GRAPES – March
seedless grapes are easier to eat, but they have less flavour than seeded table varieties
Table grapes are larger than wine grapes, often seedless, with thicker pulp and thinner skins. They have less acidity and also less sugar. Wine grapes are grown to produce the sweetest grapes. They are smaller, full of seeds, have thicker skins and higher juice content compared to pulp. When you eat a wine grape they leave you with crunchy bitter seeds and chewy grape skin.
Plant young grape plants in autumn in milder areas or early spring in colder climates. Grape varieties grown in containers can be planted up until early summer.
Find a site that has good drainage and as much sun as possible. Full sun helps develop sweet, full-flavoured fruits. Air circulation is vital to preventing disease, and the plants will need some protection from strong winds. They can tolerate some salt.
Grapes will grow in almost any conditions unlike most other fruiting crops. They’re not fussy at all. They only thing they don’t like is getting water-logged. The roots of grape vines go deep into the earth where they source nutrients and water.
« Once established, grape vines can produce fruit for 40 years or more.
Grapes should be planted with a durable growing structure (a fence or wall with wires, an arbour, or a simple post and wire trellis) installed at planting time. After planting grapes, water them thoroughly and mulch with well-rotted compost or manure. Grapes don’t need extra water, except during drought but they may benefit from being watered during fruit swell.
Most grapes will produce a healthy crop from just one vine—they don’t need a pollinator. A single grapevine can also scramble up an arbour and provide leafy green shade all summer.
When choosing grape varieties, start by looking for those that are disease-resistant — and in almost every case, that means growing grapes with seeds. Seedless varieties have not been bred with disease resistance as a priority. Also choose a variety that suits your climate.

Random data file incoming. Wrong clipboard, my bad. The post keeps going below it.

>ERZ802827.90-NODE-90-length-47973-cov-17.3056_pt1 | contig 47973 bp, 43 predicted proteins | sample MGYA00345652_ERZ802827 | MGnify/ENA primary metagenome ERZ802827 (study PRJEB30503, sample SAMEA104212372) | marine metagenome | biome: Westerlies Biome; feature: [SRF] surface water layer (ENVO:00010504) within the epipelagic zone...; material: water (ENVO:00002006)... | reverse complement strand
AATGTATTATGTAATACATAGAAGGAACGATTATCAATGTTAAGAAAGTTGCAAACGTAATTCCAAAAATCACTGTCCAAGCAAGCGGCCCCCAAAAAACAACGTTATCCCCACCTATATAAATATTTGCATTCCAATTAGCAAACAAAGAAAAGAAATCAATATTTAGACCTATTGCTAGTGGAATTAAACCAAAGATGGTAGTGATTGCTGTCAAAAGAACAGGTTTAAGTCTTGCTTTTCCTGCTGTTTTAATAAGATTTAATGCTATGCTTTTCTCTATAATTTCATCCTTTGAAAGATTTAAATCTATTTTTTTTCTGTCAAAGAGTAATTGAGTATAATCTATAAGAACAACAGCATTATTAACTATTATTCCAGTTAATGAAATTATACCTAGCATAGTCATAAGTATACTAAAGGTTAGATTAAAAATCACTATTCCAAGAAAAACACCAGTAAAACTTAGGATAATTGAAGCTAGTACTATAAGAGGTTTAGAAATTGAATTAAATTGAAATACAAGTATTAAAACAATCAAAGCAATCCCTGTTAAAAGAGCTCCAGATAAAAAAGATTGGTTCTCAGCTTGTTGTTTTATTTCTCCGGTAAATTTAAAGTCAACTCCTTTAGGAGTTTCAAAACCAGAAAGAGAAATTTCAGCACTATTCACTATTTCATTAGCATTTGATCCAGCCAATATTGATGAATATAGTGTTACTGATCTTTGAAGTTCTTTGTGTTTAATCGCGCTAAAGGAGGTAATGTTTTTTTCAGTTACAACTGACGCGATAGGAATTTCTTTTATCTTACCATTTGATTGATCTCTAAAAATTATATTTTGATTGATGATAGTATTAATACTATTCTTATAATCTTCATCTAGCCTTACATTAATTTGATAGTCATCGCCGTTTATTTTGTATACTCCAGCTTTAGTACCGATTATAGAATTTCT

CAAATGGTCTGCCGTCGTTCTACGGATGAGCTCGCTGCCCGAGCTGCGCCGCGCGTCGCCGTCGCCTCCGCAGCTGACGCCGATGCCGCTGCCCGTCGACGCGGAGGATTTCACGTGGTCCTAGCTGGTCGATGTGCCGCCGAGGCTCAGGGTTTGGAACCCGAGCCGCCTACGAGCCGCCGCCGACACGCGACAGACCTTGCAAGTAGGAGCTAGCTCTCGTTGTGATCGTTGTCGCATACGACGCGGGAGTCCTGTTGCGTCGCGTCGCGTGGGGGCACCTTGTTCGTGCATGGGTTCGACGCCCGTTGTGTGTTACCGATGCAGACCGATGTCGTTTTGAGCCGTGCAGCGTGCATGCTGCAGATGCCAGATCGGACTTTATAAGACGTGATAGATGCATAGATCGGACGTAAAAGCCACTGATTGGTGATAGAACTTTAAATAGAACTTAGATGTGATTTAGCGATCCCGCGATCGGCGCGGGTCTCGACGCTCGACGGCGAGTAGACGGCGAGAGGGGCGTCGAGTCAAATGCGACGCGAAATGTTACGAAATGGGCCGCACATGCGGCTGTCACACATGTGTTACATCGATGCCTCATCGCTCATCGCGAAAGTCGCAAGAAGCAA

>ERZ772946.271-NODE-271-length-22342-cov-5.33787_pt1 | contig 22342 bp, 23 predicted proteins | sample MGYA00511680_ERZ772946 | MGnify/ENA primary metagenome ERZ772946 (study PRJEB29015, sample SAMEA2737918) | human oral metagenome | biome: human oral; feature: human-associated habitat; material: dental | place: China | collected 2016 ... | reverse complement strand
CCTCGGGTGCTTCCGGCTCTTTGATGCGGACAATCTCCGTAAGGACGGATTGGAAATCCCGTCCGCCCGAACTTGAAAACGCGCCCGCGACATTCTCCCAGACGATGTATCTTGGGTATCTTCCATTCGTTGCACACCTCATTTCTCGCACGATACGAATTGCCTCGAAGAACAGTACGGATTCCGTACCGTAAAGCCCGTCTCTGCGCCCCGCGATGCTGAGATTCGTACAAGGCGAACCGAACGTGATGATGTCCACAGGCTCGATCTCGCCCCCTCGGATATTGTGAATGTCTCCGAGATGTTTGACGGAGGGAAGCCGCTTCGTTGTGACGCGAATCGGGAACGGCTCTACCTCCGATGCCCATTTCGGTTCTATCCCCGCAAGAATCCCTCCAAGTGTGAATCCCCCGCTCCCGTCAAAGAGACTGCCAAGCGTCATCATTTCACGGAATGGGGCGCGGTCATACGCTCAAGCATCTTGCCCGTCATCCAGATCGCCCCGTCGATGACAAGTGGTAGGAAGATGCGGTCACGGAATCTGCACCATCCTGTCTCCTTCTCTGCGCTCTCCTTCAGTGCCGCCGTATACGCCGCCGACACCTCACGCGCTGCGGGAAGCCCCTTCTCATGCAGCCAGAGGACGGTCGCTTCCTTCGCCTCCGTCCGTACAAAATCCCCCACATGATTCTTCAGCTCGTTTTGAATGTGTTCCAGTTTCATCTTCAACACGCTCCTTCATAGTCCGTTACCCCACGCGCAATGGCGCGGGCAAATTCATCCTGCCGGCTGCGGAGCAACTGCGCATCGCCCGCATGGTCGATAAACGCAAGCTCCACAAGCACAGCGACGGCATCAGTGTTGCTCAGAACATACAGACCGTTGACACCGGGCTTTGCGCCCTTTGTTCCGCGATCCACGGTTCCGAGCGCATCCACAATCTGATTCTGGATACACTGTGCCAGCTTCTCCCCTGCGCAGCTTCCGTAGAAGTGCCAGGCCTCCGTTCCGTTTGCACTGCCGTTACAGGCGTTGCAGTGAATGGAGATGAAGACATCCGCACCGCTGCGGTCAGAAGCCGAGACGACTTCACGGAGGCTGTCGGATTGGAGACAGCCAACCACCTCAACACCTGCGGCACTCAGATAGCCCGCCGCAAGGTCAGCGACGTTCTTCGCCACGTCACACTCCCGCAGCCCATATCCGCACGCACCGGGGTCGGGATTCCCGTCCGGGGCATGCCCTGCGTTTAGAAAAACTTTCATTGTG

Grapes are not nutrient hungry. Young plants only need one application in early spring of a balanced complete fertiliser like Natures Organic Fertiliser. Older plants only needed feeding if you see a deficiency.
Cover the vines with netting if you don’t want to share your harvest with the birds.
Keep pests in check by planting an insectary including yarrow, catmint, echinacea and penstemon to attract beneficial insects.
Powdery mildew can weaken plants and reduce grape flavour. Preventive sprays of 1-part-milk to 5-parts-water can minimise this problem.
Black rot can be controlled by removing all old, dry and diseased fruit as it overwinters on infected fruit and stems. Prune all infected stems and sterilise your secateurs between cuts by dipping them into methylated spirits.
Bunches of grapes can be thinned on a regular basis to encourage larger berries. Use nail scissors or special grape scissors to remove misshapen and diseased grapes. After the berries get to pea-sized, continuing removing grapes until the rest grow to a good size.
Grapes are ripe and ready for picking when they taste sweet. They won’t ripen further after harvest. Allow grapes to stay on the vine until the berries show a whitish bloom on their skins, but bring them in if you think wet weather is on the way. Ripe grapes often crack after heavy rains. Keep clusters of unwashed grapes in the refrigerator, stored in plastic bags to help retain humidity.
Grapes need pruning more than any other fruiting species. If the vines aren’t pruned and trained you’ll get irregular or poor crops. It’s best to prune before the leaves emerge, some time in mid-late winter. All grapes produce fruit on one-year old wood. That means the growth produced during the previous year will produce fruit for the coming season. After planting, don’t prune at all during the first full year. Having abundant stems and leaves will help develop a strong root system on immature grape vines. In the second year, select the strongest and most vigorous stem that developed during the first season. Remove everything else from the plant as close to the base as possible. Stake the one remaining stem to provide support. This stem will become the main trunk of the vine. Pinch the top of the main stem to encourage side growth. After the second year, select two of the best looking stems that are growing horizontally from the main trunk. Ideally they should be on opposite sides and about the same height on the trunk. Remove all other side growth. By the end of the second year, you should have a plant that looks like a ‘T’. This is now the basic frame of the vine. In following years, growth will form on the arms of the ‘T’. Leave 10 to 12 buds along each arm and remove all other growth along the main trunk. The buds will produce fruit, and every year thereafter should be pruned down to 1 or 2 new buds on each of twelve on the ‘T’.
Grapes are at the centre of a phenomenon known as the French Paradox, where the French, who tend to eat higher levels of animal fats than people in many other countries, have a lower incidence of heart disease. It’s now thought the reason could be the greater consumption of red wine in France. Something in the grape helps to lower cholesterol levels in the body and thus slows the buildup of deposits in the arteries. Compounds such as resveratrol (a polyphenol antioxidant) have been discovered in grapes and these have been positively linked to fighting cancer, heart disease and degenerative nerve disease and other ailments. Three or four glasses of red wine a week is thought to be beneficial!